More simple financial documents include bank statements as well as investment account statements. Bank statements include accounts like checking, savings, and money markets that you may have at your local credit union or bank. Investment accounts include brokerage or retirement savings like your IRA or 401K. The statements must show where your account is held, and the account numbers in the balances in each account. You can download a PDF file that shows all this information. Your attorney will prepare a listing of all your assets for a will and this information can be included in that list of assets.
Things to keep in mind if you are a business owner
Being a small business owner or entrepreneur means that you have a few other considerations to keep in mind as you plan for end-of-life scenarios and general estate planning. Owning a small business means that you will put a lot of work and thought into the creation of the business and how it is structured as well as the overall business plan. If you have any business agreements or documents that show how your business is structured, then you should provide that to your attorney once you decide to hire one for estate planning purposes. This is including any leases or other agreements that purchase property or other assets related to a business.
One of the most important documents that can be included in your state plan would be anything having to do with your business that indicates a Need to sell or otherwise get rid of an interest in a property or business upon your death. How that property or asset will be treated upon your passing is critical to include in a trust or will. Your business partners will need to be able to rely upon your estate planning documents to ensure that their interests are protected at the time of your passing.
What to do if you already have a will or trust
If you have already created a will, trust, or other power of attorney document and you should bring those with you whenever you meet with the attorney even for a first appointment. Whatever you and your new attorney decide to do as far as amending a document it is important to make sure that you are following any terms laid out in any of the prior forms. A will is fairly simple to draft a new version of but other documents may need to be updated according to the terms outlined in a prior version.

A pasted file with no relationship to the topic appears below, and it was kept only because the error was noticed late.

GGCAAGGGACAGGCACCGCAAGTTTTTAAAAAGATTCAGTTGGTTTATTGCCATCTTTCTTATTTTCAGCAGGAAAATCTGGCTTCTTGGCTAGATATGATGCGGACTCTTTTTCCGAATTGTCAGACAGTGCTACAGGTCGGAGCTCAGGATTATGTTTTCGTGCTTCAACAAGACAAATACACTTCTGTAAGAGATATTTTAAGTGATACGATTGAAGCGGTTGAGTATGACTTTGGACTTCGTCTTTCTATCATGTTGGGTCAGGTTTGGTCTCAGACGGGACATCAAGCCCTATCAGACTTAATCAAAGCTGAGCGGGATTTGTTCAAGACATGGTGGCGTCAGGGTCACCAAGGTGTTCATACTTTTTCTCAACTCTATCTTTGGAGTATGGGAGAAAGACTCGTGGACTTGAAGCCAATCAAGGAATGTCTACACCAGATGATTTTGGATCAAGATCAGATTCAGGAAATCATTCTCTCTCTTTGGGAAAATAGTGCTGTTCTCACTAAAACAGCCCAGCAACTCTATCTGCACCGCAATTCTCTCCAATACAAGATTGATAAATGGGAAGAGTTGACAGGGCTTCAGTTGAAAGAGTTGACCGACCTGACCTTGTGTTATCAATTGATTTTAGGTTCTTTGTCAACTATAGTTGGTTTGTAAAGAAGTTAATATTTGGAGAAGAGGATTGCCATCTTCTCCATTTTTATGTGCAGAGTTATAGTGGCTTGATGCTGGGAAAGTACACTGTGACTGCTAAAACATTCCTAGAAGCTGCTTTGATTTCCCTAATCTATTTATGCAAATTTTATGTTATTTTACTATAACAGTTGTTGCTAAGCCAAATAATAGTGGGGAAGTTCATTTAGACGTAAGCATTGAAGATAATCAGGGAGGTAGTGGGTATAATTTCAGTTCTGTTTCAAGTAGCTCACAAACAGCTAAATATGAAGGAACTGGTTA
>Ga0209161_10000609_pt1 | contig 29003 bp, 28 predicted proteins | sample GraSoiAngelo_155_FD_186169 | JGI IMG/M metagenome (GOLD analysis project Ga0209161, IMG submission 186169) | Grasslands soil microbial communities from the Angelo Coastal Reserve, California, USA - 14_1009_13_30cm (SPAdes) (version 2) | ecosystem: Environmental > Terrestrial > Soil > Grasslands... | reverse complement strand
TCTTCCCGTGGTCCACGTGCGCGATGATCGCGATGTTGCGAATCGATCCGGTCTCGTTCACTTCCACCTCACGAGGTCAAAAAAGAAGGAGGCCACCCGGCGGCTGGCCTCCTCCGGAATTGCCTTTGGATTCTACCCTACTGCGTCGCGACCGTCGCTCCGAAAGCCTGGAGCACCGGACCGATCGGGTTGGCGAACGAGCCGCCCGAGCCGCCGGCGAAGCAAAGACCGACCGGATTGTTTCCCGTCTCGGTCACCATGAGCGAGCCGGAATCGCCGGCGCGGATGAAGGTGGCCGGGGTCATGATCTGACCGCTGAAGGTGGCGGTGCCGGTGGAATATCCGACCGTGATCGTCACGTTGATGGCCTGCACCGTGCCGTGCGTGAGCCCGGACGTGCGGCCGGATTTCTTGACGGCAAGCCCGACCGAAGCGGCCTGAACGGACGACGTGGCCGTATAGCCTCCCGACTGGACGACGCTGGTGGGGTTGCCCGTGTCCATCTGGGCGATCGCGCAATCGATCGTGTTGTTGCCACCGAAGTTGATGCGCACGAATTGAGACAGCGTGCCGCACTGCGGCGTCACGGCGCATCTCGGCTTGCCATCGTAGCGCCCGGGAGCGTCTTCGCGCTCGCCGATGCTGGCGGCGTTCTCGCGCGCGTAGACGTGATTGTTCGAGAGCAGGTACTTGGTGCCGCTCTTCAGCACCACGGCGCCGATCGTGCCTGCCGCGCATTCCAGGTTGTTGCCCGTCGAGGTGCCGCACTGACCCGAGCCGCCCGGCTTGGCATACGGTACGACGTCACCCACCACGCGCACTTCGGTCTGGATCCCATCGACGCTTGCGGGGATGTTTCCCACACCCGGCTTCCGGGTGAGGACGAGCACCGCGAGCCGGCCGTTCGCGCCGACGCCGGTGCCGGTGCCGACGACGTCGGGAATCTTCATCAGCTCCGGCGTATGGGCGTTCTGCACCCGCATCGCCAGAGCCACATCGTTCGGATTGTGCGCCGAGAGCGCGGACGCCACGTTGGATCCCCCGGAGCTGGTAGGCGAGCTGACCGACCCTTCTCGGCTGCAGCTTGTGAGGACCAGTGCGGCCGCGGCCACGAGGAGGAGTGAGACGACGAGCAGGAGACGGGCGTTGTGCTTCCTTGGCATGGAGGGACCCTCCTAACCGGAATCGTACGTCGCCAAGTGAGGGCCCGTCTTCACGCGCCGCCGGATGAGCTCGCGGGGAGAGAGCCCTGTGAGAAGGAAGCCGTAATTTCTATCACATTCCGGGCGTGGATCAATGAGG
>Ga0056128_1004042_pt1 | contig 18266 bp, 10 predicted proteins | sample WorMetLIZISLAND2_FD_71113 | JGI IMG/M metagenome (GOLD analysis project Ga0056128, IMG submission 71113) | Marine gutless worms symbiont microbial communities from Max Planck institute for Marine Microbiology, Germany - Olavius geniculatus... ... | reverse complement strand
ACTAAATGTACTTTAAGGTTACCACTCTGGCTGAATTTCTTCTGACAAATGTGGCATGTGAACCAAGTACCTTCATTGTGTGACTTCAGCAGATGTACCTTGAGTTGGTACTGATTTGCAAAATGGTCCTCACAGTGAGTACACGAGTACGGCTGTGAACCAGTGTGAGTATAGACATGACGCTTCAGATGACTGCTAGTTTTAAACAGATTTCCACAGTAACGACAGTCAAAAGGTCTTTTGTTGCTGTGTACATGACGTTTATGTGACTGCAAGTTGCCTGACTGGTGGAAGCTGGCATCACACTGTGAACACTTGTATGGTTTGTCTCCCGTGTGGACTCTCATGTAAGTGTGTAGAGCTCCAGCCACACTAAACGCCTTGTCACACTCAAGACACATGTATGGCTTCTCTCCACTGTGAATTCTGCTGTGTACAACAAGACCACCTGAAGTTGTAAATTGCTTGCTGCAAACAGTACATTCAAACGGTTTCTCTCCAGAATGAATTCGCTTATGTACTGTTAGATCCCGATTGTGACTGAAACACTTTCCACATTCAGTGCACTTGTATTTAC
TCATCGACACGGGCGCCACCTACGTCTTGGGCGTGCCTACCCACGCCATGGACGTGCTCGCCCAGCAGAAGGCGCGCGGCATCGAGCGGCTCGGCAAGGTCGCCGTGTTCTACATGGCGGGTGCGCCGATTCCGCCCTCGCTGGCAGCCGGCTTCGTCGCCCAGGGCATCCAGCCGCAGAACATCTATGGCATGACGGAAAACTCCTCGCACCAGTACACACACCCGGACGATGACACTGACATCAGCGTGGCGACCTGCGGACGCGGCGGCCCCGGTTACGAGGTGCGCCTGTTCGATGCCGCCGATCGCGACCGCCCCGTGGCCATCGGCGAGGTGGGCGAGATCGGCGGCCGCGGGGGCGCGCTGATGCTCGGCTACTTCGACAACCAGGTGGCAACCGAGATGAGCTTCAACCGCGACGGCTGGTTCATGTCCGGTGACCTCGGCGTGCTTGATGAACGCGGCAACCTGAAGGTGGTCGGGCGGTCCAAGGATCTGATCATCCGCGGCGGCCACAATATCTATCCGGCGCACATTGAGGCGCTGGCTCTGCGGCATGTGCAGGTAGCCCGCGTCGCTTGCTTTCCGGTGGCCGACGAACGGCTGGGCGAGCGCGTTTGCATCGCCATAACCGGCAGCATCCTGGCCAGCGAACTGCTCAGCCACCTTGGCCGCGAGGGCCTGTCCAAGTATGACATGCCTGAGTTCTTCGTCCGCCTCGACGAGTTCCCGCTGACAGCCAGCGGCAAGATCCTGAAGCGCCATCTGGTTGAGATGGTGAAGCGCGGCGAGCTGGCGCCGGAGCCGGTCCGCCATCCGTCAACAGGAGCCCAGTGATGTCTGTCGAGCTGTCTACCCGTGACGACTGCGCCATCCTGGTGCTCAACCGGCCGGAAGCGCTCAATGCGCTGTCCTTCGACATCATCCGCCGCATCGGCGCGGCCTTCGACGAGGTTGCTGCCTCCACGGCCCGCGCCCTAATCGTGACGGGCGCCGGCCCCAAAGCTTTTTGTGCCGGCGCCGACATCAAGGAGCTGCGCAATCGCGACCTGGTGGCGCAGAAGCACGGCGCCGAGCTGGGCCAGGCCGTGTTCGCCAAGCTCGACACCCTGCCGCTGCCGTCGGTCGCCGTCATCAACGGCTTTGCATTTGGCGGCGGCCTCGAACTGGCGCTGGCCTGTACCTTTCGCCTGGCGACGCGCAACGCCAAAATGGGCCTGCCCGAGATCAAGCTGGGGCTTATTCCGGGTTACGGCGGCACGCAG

At this stage, you should also decide whether you want to keep the same executor or other persons with power of attorney about your case. You can talk with your attorney about the people in your life and who is best suited to serve in those capacities. You may find that your executors need to be updated for any number of reasons. While it is not necessary to update your executor or other persons in estate planning documents it may be considering the length of time between now and the last time you updated these documents.
Many people assume that they should choose their oldest child to fulfill these responsibilities. Rather, you should take stock of your family and choose the person who you think is most capable of fulfilling these roles. It may be that it is your oldest child who is in the best position to share the responsibility. However, it might be someone else completely different that you had never considered previously. Either way, you should put some serious thought into this subject and then make sure to contact the proposed executor or trustee to make sure that he or she is comfortable and competent to fulfill their role as a part of your estate plan.